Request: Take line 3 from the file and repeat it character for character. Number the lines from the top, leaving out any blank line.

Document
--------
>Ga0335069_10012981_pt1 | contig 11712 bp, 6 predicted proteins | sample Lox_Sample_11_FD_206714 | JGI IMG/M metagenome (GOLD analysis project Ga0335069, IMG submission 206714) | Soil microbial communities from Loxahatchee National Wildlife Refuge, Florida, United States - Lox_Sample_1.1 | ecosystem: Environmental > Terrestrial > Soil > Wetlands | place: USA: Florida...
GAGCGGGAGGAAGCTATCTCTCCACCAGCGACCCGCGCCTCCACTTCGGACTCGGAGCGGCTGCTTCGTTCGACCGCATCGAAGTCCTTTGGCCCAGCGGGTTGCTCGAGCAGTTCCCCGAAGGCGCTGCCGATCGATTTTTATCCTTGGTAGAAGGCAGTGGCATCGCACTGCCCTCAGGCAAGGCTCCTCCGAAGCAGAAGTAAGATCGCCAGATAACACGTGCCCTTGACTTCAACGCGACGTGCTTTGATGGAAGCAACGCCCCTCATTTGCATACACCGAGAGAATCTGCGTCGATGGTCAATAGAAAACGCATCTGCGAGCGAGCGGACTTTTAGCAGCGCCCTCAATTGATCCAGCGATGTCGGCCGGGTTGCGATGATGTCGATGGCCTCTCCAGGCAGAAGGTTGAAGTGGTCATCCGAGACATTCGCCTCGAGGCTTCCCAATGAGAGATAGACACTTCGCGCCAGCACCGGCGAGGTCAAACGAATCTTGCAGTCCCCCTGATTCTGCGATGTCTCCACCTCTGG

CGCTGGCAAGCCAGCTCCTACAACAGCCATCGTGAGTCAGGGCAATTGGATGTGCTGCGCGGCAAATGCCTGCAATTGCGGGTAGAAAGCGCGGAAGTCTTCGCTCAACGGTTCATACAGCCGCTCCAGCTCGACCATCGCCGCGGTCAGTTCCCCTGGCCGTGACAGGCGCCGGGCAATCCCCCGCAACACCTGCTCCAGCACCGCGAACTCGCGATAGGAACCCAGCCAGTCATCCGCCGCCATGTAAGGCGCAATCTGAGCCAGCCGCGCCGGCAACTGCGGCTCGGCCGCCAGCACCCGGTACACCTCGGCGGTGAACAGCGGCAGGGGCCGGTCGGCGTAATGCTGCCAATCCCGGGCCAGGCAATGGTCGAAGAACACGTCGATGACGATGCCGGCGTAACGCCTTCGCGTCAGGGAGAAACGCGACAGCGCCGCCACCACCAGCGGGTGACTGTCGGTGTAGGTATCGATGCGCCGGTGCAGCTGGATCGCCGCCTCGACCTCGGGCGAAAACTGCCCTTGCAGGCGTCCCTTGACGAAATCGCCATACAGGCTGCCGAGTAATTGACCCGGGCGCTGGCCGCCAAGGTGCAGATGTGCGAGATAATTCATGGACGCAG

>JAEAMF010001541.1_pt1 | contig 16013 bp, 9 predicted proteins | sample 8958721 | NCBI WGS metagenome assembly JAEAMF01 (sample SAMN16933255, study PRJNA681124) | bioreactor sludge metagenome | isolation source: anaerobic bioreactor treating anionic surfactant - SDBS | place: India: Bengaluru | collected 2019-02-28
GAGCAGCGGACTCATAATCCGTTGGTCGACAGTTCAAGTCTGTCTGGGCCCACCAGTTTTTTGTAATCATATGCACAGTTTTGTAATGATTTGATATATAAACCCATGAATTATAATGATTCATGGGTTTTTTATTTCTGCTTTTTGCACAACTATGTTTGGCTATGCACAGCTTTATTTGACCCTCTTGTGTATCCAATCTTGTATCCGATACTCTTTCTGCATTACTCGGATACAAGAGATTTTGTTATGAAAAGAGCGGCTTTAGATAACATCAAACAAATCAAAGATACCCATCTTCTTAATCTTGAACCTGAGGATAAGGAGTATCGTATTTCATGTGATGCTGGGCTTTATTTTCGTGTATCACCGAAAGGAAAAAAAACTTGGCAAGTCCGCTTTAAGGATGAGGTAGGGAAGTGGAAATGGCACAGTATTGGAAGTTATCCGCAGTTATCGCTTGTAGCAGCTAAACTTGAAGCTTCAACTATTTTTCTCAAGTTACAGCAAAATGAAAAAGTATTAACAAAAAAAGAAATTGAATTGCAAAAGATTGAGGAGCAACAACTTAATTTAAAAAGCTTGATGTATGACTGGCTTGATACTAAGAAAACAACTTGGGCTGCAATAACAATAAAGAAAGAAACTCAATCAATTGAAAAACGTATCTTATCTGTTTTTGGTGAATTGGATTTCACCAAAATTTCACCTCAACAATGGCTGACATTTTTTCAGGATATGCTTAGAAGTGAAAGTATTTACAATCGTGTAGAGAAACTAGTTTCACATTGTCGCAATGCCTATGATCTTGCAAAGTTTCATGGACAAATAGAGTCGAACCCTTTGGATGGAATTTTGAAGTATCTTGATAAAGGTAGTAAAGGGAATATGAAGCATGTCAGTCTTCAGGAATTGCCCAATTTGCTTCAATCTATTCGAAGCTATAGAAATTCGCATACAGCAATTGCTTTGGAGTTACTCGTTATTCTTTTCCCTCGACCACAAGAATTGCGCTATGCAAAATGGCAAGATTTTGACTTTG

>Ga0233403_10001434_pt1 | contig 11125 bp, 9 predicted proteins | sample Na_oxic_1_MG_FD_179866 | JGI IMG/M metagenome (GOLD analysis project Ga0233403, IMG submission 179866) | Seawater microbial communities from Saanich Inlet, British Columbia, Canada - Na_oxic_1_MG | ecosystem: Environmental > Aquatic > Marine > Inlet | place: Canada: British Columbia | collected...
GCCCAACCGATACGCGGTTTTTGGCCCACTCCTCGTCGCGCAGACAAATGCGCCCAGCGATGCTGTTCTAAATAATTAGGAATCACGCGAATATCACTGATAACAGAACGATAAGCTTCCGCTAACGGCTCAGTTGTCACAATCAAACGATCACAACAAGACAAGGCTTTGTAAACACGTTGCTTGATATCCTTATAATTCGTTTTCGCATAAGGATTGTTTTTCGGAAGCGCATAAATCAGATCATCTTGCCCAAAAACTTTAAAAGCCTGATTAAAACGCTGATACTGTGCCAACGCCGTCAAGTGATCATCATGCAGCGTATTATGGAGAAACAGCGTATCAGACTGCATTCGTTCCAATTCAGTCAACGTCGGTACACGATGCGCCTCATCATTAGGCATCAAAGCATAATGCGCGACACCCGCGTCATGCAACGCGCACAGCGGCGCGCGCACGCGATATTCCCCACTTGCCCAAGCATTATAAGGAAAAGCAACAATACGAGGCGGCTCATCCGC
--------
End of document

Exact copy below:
CGCTGGCAAGCCAGCTCCTACAACAGCCATCGTGAGTCAGGGCAATTGGATGTGCTGCGCGGCAAATGCCTGCAATTGCGGGTAGAAAGCGCGGAAGTCTTCGCTCAACGGTTCATACAGCCGCTCCAGCTCGACCATCGCCGCGGTCAGTTCCCCTGGCCGTGACAGGCGCCGGGCAATCCCCCGCAACACCTGCTCCAGCACCGCGAACTCGCGATAGGAACCCAGCCAGTCATCCGCCGCCATGTAAGGCGCAATCTGAGCCAGCCGCGCCGGCAACTGCGGCTCGGCCGCCAGCACCCGGTACACCTCGGCGGTGAACAGCGGCAGGGGCCGGTCGGCGTAATGCTGCCAATCCCGGGCCAGGCAATGGTCGAAGAACACGTCGATGACGATGCCGGCGTAACGCCTTCGCGTCAGGGAGAAACGCGACAGCGCCGCCACCACCAGCGGGTGACTGTCGGTGTAGGTATCGATGCGCCGGTGCAGCTGGATCGCCGCCTCGACCTCGGGCGAAAACTGCCCTTGCAGGCGTCCCTTGACGAAATCGCCATACAGGCTGCCGAGTAATTGACCCGGGCGCTGGCCGCCAAGGTGCAGATGTGCGAGATAATTCATGGACGCAG